Search Results

You are looking at 1 - 3 of 3 items for

  • Author or Editor: David C. Van Sickle x
  • Refine by Access: All Content x
Clear All Modify Search

Abstract

Objective—To determine synovial fluid gentamicin concentrations and evaluate adverse effects on the synovial membrane and articular cartilage of tarsocrural joints after implantation of a gentamicin-impregnated collagen sponge.

Animals—6 healthy adult mares.

Procedures—A purified bovine type I collagen sponge impregnated with 130 mg of gentamicin was implanted in the plantarolateral pouch of 1 tarsocrural joint of each horse, with the contralateral joint used as a sham-operated control joint. Gentamicin concentrations in synovial fluid and serum were determined for 120 hours after implantation by use of a fluorescence polarization immunoassay. Synovial membrane and cartilage specimens were collected 120 hours after implantation and evaluated histologically.

Results—Median peak synovial fluid gentamicin concentration of 168.9 μg/mL (range, 115.6 to 332 μg/mL) was achieved 3 hours after implantation. Synovial fluid gentamicin concentrations were < 4 μg/mL by 48 hours. Major histologic differences were not observed in the synovial membrane between control joints and joints implanted with gentamicin-impregnated sponges. Safranin-O fast green stain was not reduced in cartilage specimens obtained from treated joints, compared with those from control joints.

Conclusions and Clinical Relevance—Implantation of a gentamicin-impregnated collagen sponge in the tarsocrural joint of horses resulted in rapid release of gentamicin, with peak concentrations > 20 times the minimum inhibitory concentration reported for common pathogens that infect horses. A rapid decrease in synovial fluid gentamicin concentrations was detected. The purified bovine type I collagen sponges did not elicit substantial inflammation in the synovial membrane or cause mechanical trauma to the articular cartilage.

Full access
in American Journal of Veterinary Research

Abstract

Objective—To determine the effects of a continuous intra-articular infusion of gentamicin on the synovial membrane and articular cartilage in the tarsocrural joint of horses.

Animals—6 healthy adult horses.

Procedure—A balloon infusion system attached to a catheter placed in the plantarolateral pouch of both tarsocrural joints in each horse was used for continuous gentamicin solution (GM) or balanced electrolyte solution (BES) delivery for 5 days. Cartilage and synovial membrane specimens were collected on day 5 from 3 horses and on day 14 from the remaining 3 horses. Both infused joints from each horse were assessed, using gross evaluation and histologic scoring systems.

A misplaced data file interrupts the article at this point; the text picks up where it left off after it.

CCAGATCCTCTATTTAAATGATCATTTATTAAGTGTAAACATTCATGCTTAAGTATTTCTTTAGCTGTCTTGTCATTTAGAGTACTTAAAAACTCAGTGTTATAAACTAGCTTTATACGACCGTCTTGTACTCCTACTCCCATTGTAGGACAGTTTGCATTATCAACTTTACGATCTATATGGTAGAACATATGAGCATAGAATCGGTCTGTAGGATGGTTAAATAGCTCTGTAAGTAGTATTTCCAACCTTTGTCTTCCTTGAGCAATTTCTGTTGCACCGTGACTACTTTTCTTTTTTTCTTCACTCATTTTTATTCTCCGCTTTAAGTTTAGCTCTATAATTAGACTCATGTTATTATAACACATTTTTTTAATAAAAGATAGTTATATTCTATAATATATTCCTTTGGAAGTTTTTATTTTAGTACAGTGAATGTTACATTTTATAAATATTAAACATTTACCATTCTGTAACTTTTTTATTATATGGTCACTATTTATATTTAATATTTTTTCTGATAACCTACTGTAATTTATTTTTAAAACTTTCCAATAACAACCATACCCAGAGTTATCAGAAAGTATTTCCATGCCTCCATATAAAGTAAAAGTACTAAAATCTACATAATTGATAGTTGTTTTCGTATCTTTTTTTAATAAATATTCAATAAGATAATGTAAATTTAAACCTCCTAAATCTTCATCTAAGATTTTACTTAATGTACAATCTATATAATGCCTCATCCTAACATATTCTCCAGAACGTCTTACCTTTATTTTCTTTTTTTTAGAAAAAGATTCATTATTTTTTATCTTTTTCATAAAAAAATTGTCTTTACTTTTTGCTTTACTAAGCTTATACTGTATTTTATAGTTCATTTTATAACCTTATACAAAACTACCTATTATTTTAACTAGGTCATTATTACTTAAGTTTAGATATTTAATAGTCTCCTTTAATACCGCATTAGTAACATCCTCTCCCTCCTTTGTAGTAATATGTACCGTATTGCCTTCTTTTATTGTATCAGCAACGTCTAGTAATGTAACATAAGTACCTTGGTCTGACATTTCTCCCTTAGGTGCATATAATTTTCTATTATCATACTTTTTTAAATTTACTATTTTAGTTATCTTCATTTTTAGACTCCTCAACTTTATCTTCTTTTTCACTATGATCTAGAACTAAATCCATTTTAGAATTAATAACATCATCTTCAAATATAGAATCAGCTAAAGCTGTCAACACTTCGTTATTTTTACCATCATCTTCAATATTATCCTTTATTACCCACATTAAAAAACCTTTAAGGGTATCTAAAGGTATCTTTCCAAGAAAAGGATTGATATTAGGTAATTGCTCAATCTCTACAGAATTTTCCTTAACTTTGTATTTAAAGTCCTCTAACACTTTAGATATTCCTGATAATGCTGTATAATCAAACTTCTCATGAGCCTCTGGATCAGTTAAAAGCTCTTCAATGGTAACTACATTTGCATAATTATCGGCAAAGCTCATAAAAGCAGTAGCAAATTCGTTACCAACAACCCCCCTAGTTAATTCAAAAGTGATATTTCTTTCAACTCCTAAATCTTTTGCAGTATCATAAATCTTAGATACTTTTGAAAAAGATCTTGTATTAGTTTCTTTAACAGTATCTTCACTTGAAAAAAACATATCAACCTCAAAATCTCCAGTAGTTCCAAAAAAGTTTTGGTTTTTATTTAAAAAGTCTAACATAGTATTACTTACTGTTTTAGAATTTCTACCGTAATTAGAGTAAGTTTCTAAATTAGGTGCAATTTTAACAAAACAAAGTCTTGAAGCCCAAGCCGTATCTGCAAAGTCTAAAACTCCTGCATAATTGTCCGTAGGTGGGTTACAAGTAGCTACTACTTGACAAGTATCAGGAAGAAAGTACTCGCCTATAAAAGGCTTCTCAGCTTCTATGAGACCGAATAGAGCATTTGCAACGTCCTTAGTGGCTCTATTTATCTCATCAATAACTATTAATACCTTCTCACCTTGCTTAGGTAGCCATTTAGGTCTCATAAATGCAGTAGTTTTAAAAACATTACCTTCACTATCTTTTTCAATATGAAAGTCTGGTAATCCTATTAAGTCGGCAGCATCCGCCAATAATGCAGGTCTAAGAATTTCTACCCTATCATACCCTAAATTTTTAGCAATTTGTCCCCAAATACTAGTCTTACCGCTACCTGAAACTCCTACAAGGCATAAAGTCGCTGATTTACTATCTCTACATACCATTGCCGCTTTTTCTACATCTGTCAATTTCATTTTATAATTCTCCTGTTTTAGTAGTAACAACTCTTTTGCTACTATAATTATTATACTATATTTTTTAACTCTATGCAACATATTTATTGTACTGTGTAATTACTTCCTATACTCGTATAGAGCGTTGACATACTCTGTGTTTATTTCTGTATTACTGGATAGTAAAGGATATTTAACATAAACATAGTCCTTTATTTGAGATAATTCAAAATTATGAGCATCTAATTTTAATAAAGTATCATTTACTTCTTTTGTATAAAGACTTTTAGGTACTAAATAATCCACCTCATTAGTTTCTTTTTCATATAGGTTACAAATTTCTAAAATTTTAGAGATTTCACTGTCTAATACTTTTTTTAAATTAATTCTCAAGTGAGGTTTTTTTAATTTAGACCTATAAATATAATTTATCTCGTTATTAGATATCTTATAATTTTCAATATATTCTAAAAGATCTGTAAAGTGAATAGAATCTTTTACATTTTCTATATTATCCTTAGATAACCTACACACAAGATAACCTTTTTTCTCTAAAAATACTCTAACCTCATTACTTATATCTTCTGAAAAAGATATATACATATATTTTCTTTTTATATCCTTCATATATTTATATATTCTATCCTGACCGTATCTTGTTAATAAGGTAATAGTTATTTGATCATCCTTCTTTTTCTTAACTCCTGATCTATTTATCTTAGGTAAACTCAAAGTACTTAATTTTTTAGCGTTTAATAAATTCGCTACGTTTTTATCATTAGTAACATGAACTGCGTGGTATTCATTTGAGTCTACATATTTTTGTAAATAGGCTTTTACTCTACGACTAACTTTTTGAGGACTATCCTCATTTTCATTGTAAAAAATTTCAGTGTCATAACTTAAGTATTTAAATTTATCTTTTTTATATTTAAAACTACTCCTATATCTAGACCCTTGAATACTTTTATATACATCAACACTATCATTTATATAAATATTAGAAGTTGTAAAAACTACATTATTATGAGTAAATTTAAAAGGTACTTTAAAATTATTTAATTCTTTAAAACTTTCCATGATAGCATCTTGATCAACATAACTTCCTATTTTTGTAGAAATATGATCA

Results—Significant differences in the histologic scores of synovial membrane specimens between the GM- and BES-treated joints at either 5 or 14 days were not observed. Safranin-O-fast green staining scores were similar between cartilage specimens from GM- and BES-treated joints. Although the synovial membrane histologic scores and safranin-O-fast green staining scores improved from day 5 to 14, the changes in scores were not significant. Loss of synovial intimal cells from villi was found more commonly in sections of synovial membrane from GM-treated joints, compared with BES-treated joints.

Conclusions and Clinical Relevance—Continuous infusion of GM into the tarsocrural joint of horses does not have significant effects on histologic scores of articular cartilage or synovial membrane, compared with those infused with BES. Continuous infusion of GM into the tarsocrural joint of horses for 5 days is an acceptable method for the treatment of septic arthritis. (Am J Vet Res 2002;63:683–687)

Full access
in American Journal of Veterinary Research

Abstract

Objective—To determine the effect of 2 hydroxyapatite pin coatings on heat generated at the bone-pin interface and torque required for insertion of transfixation pins into cadaveric equine third metacarpal bone.

Sample Population—Third metacarpal bone pairs from 27 cadavers of adult horses.

Procedures—Peak temperature of the bone at the cis-cortex and the hardware and pin at the trans-cortex was measured during insertion of a plasma-sprayed hydroxyapatite (PSHA)—coated, biomimetic hydroxyapatite (BMHA)—coated, or uncoated large animal transfixation pin. End-insertional torque was measured for each pin. The bone-pin interface was examined grossly and histologically for damage to the bone and coating.

Results—The BMHA-coated transfixation pins had similar insertion characteristics to uncoated pins. The PSHA-coated pins had greater mean peak bone temperature at the cis-cortex and greater peak temperature at the trans-cortex (70.9 ± 6.4°C) than the uncoated pins (38.7 ± 8.4°C). The PSHA-coated pins required more insertional torque (10,380 ± 5,387.8 Nmm) than the BMHA-coated pins (5,123.3 ± 2,296.9 Nmm). Four of the PSHA-coated pins became immovable after full insertion, and 1 gross fracture occurred during insertion of this type of pin.

Conclusions and Clinical Relevance—The PSHA coating was not feasible for use without modification of presently available pin hardware. The BMHA-coated pins performed similarly to uncoated pins. Further testing is required in an in vivo model to determine the extent of osteointegration associated with the BMHA-coated pins in equine bone.

Full access
in American Journal of Veterinary Research